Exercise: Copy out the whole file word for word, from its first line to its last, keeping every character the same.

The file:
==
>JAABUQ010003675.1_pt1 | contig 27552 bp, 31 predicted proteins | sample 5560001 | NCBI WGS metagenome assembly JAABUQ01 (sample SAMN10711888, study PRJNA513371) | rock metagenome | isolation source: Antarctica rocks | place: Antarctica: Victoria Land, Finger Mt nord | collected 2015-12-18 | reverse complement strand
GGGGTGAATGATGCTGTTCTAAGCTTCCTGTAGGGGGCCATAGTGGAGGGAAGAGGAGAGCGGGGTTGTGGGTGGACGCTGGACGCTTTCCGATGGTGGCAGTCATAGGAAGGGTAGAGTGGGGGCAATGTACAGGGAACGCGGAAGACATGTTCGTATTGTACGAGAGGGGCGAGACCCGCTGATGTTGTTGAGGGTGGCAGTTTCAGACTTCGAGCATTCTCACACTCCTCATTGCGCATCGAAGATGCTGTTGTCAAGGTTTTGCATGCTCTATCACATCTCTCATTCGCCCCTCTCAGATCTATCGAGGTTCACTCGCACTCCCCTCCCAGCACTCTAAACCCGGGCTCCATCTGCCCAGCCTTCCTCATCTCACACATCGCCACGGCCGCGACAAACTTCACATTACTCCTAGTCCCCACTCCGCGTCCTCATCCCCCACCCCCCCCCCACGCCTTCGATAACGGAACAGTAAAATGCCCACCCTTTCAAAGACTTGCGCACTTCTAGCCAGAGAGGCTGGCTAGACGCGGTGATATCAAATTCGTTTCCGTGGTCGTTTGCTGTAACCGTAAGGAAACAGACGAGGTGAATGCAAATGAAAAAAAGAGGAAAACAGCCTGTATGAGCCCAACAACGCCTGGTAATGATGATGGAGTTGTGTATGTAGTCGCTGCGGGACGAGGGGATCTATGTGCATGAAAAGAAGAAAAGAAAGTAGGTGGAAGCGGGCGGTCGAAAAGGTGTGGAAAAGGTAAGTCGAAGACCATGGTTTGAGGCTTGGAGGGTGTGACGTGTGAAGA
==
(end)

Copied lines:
>JAABUQ010003675.1_pt1 | contig 27552 bp, 31 predicted proteins | sample 5560001 | NCBI WGS metagenome assembly JAABUQ01 (sample SAMN10711888, study PRJNA513371) | rock metagenome | isolation source: Antarctica rocks | place: Antarctica: Victoria Land, Finger Mt nord | collected 2015-12-18 | reverse complement strand
GGGGTGAATGATGCTGTTCTAAGCTTCCTGTAGGGGGCCATAGTGGAGGGAAGAGGAGAGCGGGGTTGTGGGTGGACGCTGGACGCTTTCCGATGGTGGCAGTCATAGGAAGGGTAGAGTGGGGGCAATGTACAGGGAACGCGGAAGACATGTTCGTATTGTACGAGAGGGGCGAGACCCGCTGATGTTGTTGAGGGTGGCAGTTTCAGACTTCGAGCATTCTCACACTCCTCATTGCGCATCGAAGATGCTGTTGTCAAGGTTTTGCATGCTCTATCACATCTCTCATTCGCCCCTCTCAGATCTATCGAGGTTCACTCGCACTCCCCTCCCAGCACTCTAAACCCGGGCTCCATCTGCCCAGCCTTCCTCATCTCACACATCGCCACGGCCGCGACAAACTTCACATTACTCCTAGTCCCCACTCCGCGTCCTCATCCCCCACCCCCCCCCCACGCCTTCGATAACGGAACAGTAAAATGCCCACCCTTTCAAAGACTTGCGCACTTCTAGCCAGAGAGGCTGGCTAGACGCGGTGATATCAAATTCGTTTCCGTGGTCGTTTGCTGTAACCGTAAGGAAACAGACGAGGTGAATGCAAATGAAAAAAAGAGGAAAACAGCCTGTATGAGCCCAACAACGCCTGGTAATGATGATGGAGTTGTGTATGTAGTCGCTGCGGGACGAGGGGATCTATGTGCATGAAAAGAAGAAAAGAAAGTAGGTGGAAGCGGGCGGTCGAAAAGGTGTGGAAAAGGTAAGTCGAAGACCATGGTTTGAGGCTTGGAGGGTGTGACGTGTGAAGA